WiFi and Wireless Internet connections are an integral part of any workplace infrastructure. They essentially allow workers to pick up their wireless technology, like smartphones, tablets, or laptops, and connect to a network from any location with a connection. This convenience was previously unprecedented, but now a new technology threatens to usurp WiFi’s coveted throne; Li-Fi, wireless Internet connections delivered via light.
The idea might sound far-fetched at first, and until very recently Li-Fi was considered nothing more than a theory. Now, however, it’s been tested in a real-world environment, and it’s proving to be an exceptional innovation. When tested, Li-Fi was capable of transferring data at speeds of around 1GB/second. As explained by ScienceAlert:
The technology uses Visible Light Communication (VLC), a medium that uses visible light between 400 and 800 terahertz (THz). It works basically like an incredibly advanced form of Morse code – just like switching a torch on and off according to a certain pattern can relay a secret message, flicking an LED on and off at extreme speeds can be used to write and transmit things in binary code.
According to Professor Harald Haas, the creator of Li-Fi, Li-Fi addresses four of the main issues that most organizations have with their current wireless communications:
- Capacity: WiFi currently uses electromagnetic waves (particularly radio waves) for communication, which are limited in scope and, most importantly, range. These limits don’t align with society’s need for wireless data transmission, and there’s only so much space on the spectrum remaining. Light, on the other hand, travels at a much greater frequency than your typical radio waves–approximately 10,000 times faster, making for exceptionally faster data transfer speeds.
- Efficiency: At the present moment, data transfer is currently being distributed by base stations, which aren’t necessarily energy efficient. Only about five percent of the energy is used to transfer data while the rest is used to cool the base station. For Li-Fi, in terms of financial efficiency, data transferred alongside light essentially eliminates the costs of data transmission. There’s already a huge amount of light bulbs in the world that can be exploited for this purpose; the infrastructure already exists, and these LED bulbs can be used for Li-Fi data transfer.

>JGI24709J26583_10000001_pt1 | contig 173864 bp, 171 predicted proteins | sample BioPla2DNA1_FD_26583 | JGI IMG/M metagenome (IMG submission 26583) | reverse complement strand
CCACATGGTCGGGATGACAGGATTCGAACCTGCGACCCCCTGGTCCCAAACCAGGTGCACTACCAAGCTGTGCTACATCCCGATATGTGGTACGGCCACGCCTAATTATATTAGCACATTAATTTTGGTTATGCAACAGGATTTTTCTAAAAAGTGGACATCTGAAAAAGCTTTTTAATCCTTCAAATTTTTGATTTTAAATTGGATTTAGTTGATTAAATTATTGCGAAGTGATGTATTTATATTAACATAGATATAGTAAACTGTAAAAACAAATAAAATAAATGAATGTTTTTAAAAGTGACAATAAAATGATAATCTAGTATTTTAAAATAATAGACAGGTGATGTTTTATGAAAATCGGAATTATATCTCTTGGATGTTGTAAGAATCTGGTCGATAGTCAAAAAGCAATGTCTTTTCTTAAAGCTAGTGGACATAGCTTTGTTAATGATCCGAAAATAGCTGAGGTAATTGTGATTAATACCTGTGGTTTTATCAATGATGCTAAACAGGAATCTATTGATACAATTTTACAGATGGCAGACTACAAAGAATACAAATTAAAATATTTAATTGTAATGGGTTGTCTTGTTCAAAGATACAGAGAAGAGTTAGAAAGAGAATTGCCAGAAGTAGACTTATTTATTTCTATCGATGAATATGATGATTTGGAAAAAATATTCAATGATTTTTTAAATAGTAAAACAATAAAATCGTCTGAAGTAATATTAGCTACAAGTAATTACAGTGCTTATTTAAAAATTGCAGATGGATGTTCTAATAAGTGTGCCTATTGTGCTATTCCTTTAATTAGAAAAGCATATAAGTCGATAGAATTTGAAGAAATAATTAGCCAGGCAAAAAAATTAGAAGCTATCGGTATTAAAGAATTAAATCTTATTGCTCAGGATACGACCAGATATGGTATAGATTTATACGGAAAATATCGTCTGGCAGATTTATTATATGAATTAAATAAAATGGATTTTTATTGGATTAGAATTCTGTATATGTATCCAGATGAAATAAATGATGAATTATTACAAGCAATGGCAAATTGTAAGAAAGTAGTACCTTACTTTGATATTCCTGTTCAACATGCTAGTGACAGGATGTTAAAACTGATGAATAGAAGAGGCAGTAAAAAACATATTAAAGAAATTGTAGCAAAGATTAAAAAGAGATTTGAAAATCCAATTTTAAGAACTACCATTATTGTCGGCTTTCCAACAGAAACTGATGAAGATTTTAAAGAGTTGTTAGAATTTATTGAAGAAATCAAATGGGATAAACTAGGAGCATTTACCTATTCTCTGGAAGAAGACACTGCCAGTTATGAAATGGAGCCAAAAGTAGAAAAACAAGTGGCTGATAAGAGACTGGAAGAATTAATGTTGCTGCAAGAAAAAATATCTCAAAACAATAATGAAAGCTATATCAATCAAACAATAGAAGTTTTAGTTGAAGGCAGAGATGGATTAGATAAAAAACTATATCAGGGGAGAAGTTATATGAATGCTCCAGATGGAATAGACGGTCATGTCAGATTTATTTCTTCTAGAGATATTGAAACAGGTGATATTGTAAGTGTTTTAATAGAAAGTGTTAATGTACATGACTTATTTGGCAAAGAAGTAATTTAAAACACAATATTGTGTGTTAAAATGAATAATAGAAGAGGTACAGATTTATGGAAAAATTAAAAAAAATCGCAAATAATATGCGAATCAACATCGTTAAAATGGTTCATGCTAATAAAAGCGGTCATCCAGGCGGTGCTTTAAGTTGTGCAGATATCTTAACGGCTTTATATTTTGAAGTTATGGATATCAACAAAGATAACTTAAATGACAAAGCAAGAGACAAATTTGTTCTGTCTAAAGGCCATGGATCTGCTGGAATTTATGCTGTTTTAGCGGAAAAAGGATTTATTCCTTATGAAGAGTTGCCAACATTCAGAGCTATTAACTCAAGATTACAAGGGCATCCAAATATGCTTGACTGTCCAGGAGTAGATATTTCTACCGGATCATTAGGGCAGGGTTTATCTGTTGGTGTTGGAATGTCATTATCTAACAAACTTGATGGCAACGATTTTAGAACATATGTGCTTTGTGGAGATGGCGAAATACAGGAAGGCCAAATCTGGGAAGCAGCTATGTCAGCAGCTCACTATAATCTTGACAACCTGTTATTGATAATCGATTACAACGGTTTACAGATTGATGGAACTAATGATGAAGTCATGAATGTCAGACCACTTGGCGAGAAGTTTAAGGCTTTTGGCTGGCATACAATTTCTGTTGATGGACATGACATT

- Availability: WiFi has limited availability in certain locations, and can’t be used in others (think hospitals and airplanes). Considering how visible light is all around us, light being available isn’t a question of “if,” but “how” we can use that energy.
- Security: Arguably most important of all is security. As we all know, wireless signals delivered by radio waves can go through walls into the outside world, where hackers and other malicious entities might be waiting. Light, on the other hand, can’t pass through walls, which means that it’s more likely to stay secure than a wireless signal broadcast to the entire vicinity.
Ideally, as Haas puts it, the world can solve the problem of high-speed wireless data transfer by taking advantage of Li-Fi. While the technology is still in development, it has been tested outside the lab environment and is currently being put on trial in both manufacturing and office settings.
Would you want to take advantage of Li-Fi? Let us know in the comments.